Azarola (Crataegus sinaica) and May (Crataegus monogyna)


Image credit: David Stephenson

Azarola and May are species of Hawthorn and this is the term used here to describe them collectively. 

They are physically similar plants that invade native vegetation. Hawthorn is present in isolated infestations in the Mount Lofty Ranges but has the potential to become widespread.

Hawthorn (Azarola and May) is a declared weed under the Natural Resources Management Act 2004 (NRM Act).


  • an erect, branching shrub or small tree that can grow to 7 m high and 7 m wide
  • branches are stout and armed with thorns up to 25 mm long
  • leaves are lobed and 1 to 6 cm wide
  • flowers are white, cream or pink and grow in flat-topped clusters at the ends of branches
  • fruit is red, globular and contains two or three seeds
  • seeds germinate in autumn
  • early growth is slow and plants do not flower until the second or third year. Flowering occurs in late spring to early summer, and leaves are shed in autumn
  • plants are long-lived, possibly for more than 70 years
  • reproduces by seeds and suckers
  • mature tree produces over 2000 fruits, each with 1 to 3 seeds
  • seeds have a dormancy of 2 or more years.


  • impacts on bushland by invading the shrub layer of grassy woodlands
  • forms dense, spiny thickets that displace other shrubs and suppresses the growth of ground-layer plants
  • provides poor habitat for native fauna and reduces biodiversity
  • leaves dropped in autumn may increase nutrient levels in the soil and make it easier for other pest plants to become established
  • can provide good cover for rabbits and other pests
  • closely related to horticultural crops belonging to the rose family
  • overseas, Hawthorn species host the fire blight bacterium which affects pears and apples. Hawthorn is also known to host Mediterranean fruit fly and light brown apple moth.


  • introduced to Australia as an ornamental plant and to form hedges
  • occurs mainly where annual rainfall exceeds 600 mm and invades watercourses in lower rainfall areas
  • a pest plant of roadsides, wasteland, poorly managed pastures and abandoned orchards
  • invades grassy woodlands
  • seeds are dispersed by farm machinery, vehicles, animals and agricultural produce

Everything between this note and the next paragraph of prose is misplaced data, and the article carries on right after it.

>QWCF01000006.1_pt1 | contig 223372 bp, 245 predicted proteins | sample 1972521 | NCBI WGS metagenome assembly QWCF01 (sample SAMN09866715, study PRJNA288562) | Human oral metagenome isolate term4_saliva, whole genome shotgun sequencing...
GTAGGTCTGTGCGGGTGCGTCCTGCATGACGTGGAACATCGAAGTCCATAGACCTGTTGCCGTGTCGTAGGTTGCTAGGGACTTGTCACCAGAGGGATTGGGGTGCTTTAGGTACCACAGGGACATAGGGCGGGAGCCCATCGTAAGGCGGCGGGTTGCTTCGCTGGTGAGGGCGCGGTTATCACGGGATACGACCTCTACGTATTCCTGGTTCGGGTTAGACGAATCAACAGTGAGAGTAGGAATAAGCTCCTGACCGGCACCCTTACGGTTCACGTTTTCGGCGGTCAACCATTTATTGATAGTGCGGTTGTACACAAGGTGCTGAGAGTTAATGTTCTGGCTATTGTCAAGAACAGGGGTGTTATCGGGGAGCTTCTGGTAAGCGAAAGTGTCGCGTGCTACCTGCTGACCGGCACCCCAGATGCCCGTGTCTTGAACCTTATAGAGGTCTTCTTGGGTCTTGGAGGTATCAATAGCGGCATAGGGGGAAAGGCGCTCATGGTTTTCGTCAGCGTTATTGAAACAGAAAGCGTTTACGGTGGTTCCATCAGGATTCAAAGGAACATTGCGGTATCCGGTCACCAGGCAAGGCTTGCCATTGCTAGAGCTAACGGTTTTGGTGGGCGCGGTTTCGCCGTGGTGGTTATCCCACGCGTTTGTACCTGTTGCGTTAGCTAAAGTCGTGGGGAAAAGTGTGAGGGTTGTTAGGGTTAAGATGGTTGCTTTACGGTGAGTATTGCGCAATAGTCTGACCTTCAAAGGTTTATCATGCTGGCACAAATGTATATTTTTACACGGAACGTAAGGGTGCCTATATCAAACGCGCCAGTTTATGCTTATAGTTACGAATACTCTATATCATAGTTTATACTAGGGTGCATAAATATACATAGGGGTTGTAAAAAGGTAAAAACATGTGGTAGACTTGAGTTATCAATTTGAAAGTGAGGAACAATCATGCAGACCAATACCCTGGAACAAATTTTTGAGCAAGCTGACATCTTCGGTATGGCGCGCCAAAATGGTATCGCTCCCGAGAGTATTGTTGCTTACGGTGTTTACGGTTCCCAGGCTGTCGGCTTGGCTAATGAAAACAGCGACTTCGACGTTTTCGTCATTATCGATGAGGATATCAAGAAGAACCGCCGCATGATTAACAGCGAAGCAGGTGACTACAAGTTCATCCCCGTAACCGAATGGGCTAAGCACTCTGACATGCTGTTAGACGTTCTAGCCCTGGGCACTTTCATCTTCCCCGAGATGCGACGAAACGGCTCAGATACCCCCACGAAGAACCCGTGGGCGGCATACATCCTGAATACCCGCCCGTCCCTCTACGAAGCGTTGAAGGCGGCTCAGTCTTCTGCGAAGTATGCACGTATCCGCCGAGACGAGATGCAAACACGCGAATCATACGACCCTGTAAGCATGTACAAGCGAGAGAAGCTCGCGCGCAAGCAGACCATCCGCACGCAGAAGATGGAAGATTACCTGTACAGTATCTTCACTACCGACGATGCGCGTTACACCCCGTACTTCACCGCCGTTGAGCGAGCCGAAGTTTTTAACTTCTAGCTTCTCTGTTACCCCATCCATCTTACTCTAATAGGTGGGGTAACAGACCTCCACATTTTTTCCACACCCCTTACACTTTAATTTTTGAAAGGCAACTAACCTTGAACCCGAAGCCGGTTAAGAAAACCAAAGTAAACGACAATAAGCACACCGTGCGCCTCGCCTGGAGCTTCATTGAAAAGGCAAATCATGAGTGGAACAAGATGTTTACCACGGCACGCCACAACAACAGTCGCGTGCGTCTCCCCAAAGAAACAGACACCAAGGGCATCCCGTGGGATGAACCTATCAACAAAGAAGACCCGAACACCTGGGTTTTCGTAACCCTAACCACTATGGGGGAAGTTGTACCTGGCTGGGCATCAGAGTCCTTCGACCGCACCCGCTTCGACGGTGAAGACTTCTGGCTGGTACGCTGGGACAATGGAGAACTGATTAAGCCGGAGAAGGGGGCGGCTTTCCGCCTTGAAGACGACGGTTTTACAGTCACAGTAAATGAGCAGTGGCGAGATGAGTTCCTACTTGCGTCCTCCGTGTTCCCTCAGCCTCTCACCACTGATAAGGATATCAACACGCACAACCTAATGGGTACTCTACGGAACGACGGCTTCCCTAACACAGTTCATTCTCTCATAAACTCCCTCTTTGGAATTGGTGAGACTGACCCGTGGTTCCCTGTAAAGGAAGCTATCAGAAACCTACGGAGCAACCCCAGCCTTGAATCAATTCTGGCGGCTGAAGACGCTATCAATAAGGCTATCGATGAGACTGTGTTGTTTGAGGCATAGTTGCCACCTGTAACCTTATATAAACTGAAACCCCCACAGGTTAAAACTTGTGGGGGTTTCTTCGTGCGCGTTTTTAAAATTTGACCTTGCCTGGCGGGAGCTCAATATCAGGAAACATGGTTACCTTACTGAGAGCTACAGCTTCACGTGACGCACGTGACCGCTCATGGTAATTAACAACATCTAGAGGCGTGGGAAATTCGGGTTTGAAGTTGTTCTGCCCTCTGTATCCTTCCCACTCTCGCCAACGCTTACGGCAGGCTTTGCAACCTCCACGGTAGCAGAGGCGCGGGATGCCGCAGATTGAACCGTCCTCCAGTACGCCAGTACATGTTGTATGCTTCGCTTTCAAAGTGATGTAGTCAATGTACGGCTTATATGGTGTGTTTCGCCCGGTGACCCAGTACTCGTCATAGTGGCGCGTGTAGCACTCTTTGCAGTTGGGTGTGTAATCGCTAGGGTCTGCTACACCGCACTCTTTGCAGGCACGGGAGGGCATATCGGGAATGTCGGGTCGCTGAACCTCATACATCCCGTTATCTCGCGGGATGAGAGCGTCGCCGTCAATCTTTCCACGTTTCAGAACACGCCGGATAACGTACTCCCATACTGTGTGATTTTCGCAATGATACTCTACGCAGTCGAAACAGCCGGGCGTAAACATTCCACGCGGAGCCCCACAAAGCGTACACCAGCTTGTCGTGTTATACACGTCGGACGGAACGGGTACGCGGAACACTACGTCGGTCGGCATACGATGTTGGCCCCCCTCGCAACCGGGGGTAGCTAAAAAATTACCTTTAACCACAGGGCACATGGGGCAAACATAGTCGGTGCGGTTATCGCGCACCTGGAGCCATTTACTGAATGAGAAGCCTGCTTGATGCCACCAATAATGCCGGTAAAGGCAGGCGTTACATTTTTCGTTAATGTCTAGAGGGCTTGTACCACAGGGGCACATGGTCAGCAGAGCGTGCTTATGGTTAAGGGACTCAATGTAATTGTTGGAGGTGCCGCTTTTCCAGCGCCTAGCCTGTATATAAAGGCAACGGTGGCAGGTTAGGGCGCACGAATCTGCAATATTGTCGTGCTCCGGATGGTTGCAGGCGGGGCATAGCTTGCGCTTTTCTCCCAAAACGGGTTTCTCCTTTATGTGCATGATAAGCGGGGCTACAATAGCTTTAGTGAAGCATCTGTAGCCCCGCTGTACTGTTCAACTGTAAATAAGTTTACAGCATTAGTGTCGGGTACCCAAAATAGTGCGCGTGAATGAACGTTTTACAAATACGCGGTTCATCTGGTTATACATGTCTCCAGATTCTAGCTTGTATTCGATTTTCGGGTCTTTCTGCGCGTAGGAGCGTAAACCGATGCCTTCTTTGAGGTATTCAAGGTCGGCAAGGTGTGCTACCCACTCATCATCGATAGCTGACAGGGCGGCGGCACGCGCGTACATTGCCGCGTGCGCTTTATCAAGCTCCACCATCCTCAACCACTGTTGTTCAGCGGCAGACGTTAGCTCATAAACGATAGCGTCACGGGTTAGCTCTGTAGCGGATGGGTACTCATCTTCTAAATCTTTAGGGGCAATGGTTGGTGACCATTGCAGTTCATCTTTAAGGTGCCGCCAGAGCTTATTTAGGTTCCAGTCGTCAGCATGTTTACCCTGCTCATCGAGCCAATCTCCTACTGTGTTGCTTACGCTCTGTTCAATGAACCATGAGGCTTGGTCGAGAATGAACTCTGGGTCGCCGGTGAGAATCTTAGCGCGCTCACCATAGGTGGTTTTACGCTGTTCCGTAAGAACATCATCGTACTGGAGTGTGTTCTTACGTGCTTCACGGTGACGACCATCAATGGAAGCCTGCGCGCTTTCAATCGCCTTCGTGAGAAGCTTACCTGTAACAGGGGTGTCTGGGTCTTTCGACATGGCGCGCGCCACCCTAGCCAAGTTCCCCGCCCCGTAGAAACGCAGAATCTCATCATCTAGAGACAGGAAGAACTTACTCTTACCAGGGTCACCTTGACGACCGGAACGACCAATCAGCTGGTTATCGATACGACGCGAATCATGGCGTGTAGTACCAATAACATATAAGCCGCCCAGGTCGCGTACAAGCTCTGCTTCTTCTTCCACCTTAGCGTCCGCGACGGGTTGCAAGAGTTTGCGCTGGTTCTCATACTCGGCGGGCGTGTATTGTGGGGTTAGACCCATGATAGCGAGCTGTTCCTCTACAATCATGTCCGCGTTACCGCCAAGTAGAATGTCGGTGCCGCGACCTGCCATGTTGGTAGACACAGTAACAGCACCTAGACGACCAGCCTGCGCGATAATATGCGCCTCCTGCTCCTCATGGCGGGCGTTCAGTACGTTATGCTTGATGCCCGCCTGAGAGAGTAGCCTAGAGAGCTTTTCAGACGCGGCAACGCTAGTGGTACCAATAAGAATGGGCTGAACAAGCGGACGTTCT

• in the past, deliberate plantings have been the main cause of spread but now spread by birds is more important.

How to control this weed

  • most effective chemical treatment is to cut the trunks as close to the ground as possible and to treat the stumps with herbicide. Triclopyr has been effective when applied to cut stumps or basal bark
  • mature shrubs can be removed mechanically, but regrowth occurs unless all the crown and the top few centimetres of the main roots are removed
  • small plants are susceptible to spot spraying
  • seedlings can be hand-pulled
  • for advice on chemical control techniques contact your nearest Natural Resources Centre
  • refer to the 'Weed control handbook for declared plants in South Australia' for advice on chemical control. You can find it on the Biosecurity SA website.


The following sections of the NRM Act apply to Hawthorn (Azarola and May) in the Adelaide and Mount Lofty Ranges region:

  • 175 (2) Cannot transport the plant, or any material or equipment containing that plant, on a public road
  • 177 (1) Cannot sell the plant
  • 177 (2) Cannot sell any produce / goods carrying the plant
  • 182 (2) Landowner must control the plant on their land
  • 185 (1) NRM authority may recover costs for control of weeds on roadsides from adjoining landowners

More information

For more detailed information download the fact sheet.

Please contact us for advice and assistance with controlling Hawthorn.